Olympic gold-medalist Nikki Stone was born in Princeton, New Jersey on February 4, 1971. She graduated Magna Cum Laude from Union College in 1995, and has a Master’s degree from the University of Utah in Sports Psychology.
Stone is a former Olympic aerial skier. Aerial skiing involves skiing at about forty miles-an-hour into a ten-foot snow jump, flipping and twisting at a height of approximately fifty feet, and then landing and skiing to the bottom of a steep hill. Nikki competed in the 1998 Olympic Games in Nagano, Japan and was the first American to win a gold medal in her sport. In her career, she has won thirty-five World Cup medals, eleven World Cup titles, four national titles, two year-long Aerial World Cup titles, and a World Championship. She was also the first pure aerialist ever to become the year-long Overall Freestyle World Cup Champion. In 2003, she was inducted into the National Ski Hall of Fame.
What is especially impressive about Stone’s victory is that 18 months before her Nagano appearance, she suffered a career-threatening spinal injury and doctors said she would never walk again. Years of repetitive impact had taken their toll on Nicki’s back, and two of the discs were seriously injured. Each of the ten doctors Stone visited told her she would no longer be able to ski. The months that followed were hard on her and she went into a deep depression. Nikki found inspiration in a poem by an unknown author titled You Must Not Quit, as well as in the story of Joe Frazier, who won an Olympic gold medal in boxing in 1964 with a broken thumb. “If he could win boxing with a broken fist, I could win skiing with an injured back” she said.
Finding a doctor who would work with her was not easy, but Stone found one who encouraged her to strengthen her back muscles in the hope that they might support the injured discs. Although a risky process due to the fragility of her disks, Stone wanted to try. She trained through the pain, not knowing if she would go too far, because there was such a delicate balance between strengthening the muscles to protect the damaged discs and causing further injury. Gradually, she began training to compete again, with an eye on the World Championship several months away.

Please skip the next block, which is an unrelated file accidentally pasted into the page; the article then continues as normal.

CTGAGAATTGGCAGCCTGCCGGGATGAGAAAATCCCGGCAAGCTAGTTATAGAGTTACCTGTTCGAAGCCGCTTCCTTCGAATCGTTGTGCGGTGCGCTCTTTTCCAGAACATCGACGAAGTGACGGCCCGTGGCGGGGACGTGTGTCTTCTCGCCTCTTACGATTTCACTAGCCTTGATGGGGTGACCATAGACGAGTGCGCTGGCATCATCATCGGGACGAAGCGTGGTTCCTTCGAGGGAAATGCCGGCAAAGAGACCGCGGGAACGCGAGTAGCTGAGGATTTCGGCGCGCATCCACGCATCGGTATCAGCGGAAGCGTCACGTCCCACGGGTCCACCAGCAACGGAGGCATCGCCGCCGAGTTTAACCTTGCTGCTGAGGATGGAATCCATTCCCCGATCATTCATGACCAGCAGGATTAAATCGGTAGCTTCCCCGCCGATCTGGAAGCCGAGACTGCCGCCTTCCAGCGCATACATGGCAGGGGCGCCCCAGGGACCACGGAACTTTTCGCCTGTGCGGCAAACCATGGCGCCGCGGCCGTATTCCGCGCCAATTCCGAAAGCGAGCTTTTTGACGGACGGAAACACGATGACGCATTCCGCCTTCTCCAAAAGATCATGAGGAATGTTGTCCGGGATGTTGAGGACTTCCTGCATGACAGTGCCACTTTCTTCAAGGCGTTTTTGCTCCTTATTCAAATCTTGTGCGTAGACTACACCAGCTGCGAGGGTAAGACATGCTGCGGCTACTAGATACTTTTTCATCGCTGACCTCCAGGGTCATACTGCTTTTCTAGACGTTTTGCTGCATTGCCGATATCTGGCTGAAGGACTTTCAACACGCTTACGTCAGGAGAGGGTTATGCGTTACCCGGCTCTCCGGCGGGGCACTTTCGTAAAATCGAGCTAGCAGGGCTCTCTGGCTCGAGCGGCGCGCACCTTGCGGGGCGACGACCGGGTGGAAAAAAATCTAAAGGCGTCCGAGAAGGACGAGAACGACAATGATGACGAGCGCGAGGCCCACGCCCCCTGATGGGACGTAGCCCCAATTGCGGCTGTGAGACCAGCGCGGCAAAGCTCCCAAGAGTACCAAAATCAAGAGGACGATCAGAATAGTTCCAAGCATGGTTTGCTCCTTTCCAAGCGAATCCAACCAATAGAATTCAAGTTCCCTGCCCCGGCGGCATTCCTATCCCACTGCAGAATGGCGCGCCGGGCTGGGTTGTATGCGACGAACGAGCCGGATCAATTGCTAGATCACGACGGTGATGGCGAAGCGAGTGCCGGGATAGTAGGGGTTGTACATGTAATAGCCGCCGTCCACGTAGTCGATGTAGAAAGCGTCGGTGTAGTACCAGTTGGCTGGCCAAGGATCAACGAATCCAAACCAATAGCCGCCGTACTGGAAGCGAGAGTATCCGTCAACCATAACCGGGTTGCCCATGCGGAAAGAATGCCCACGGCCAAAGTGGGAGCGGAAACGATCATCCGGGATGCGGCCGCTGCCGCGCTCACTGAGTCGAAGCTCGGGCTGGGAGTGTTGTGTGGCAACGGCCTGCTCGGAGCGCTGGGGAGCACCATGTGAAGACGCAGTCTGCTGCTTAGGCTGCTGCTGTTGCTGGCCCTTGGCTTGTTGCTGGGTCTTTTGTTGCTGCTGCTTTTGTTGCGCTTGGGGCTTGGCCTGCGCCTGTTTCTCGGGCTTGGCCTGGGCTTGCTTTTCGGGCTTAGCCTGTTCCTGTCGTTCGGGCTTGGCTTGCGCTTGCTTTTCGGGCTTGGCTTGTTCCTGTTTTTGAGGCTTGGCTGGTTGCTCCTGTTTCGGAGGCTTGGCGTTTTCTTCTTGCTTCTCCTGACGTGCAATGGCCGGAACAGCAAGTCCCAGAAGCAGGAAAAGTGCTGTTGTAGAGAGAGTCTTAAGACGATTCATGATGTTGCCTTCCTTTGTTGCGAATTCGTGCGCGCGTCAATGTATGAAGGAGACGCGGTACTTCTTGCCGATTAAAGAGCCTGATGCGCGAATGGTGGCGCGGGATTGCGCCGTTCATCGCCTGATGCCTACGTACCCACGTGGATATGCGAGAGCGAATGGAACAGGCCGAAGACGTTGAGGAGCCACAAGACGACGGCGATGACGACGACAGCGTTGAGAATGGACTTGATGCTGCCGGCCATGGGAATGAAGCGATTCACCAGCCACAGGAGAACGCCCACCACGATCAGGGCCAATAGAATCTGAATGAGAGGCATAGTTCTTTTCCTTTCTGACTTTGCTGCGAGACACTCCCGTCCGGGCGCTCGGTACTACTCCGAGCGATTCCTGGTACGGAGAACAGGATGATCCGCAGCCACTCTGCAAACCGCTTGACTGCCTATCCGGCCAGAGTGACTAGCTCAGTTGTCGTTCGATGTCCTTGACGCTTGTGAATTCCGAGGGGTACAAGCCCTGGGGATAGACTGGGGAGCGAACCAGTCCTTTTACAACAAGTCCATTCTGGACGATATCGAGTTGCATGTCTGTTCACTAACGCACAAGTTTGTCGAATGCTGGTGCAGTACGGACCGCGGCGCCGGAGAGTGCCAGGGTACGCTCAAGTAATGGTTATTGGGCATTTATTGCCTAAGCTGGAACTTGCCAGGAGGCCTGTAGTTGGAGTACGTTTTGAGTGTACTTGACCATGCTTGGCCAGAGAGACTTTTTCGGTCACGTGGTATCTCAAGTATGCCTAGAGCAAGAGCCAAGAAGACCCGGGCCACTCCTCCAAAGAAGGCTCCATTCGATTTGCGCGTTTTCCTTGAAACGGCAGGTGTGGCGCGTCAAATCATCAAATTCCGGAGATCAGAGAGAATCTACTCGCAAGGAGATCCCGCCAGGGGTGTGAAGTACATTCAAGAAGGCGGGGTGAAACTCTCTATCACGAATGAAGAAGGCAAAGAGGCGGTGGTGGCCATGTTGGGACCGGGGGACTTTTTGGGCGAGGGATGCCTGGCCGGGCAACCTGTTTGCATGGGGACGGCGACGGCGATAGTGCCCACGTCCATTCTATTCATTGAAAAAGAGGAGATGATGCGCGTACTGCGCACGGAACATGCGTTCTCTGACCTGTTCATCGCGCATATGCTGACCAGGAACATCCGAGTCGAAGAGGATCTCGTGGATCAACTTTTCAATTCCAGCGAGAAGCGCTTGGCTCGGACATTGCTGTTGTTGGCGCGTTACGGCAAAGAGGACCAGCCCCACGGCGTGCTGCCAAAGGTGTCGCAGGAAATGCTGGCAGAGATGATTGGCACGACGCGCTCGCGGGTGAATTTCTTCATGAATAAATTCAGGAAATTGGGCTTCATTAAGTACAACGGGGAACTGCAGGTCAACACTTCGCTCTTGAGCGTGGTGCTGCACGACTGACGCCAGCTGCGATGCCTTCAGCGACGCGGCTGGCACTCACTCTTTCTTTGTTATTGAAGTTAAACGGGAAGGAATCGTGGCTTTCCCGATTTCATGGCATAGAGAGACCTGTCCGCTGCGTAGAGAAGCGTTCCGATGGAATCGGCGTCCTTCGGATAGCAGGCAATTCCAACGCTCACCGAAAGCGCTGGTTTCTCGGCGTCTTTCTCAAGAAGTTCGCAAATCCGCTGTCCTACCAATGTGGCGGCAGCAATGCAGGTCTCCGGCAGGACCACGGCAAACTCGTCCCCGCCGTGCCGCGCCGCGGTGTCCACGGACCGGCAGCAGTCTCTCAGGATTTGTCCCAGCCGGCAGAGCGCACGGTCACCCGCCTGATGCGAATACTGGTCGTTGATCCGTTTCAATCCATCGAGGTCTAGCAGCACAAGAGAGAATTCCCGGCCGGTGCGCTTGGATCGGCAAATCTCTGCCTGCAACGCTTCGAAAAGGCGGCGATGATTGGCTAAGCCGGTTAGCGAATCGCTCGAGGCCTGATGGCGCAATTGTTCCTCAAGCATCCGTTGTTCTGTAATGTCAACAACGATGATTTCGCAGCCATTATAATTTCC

“I had to dig deep to build my own confidence,” Stone says. And although she performed poorly during the competition, with members of the media predicting she would never stand on a winner's podium again, Stone was pleased she had gotten so far. “Although it didn't happen overnight, I realized that everything from that point forward was a bonus.” After all, doctors had told her she would never jump again and she was jumping. With less than a year to train for the next Olympic Games, Stone “stuck her neck out” and pushed toward her goal. She trained with intensity, consistently improving her strength, agility, and confidence, winning the 1998 gold medal for aerial skiing.
In January 2010, Stone released her book When Turtles Fly: Secrets of Successful People Who Know How to Stick Their Necks Out. Her book intertwines her own story with those from other contributors, such as Shaun White, Tommy Hilfiger, Lindsey Vonn, Dr. Stephen Covey, and Prince Albert. She is also a contributor to Awaken the Olympian Within: Stories from America's Greatest Olympic Motivators (1999).
Currently, Stone is a motivational speaker, author, and a motivational coach for the new regional The Biggest Loser program in Wichita, Kansas. She has worked as a visiting professor at the University of Utah and a sports psychology consultant for several elite and Olympic athletics.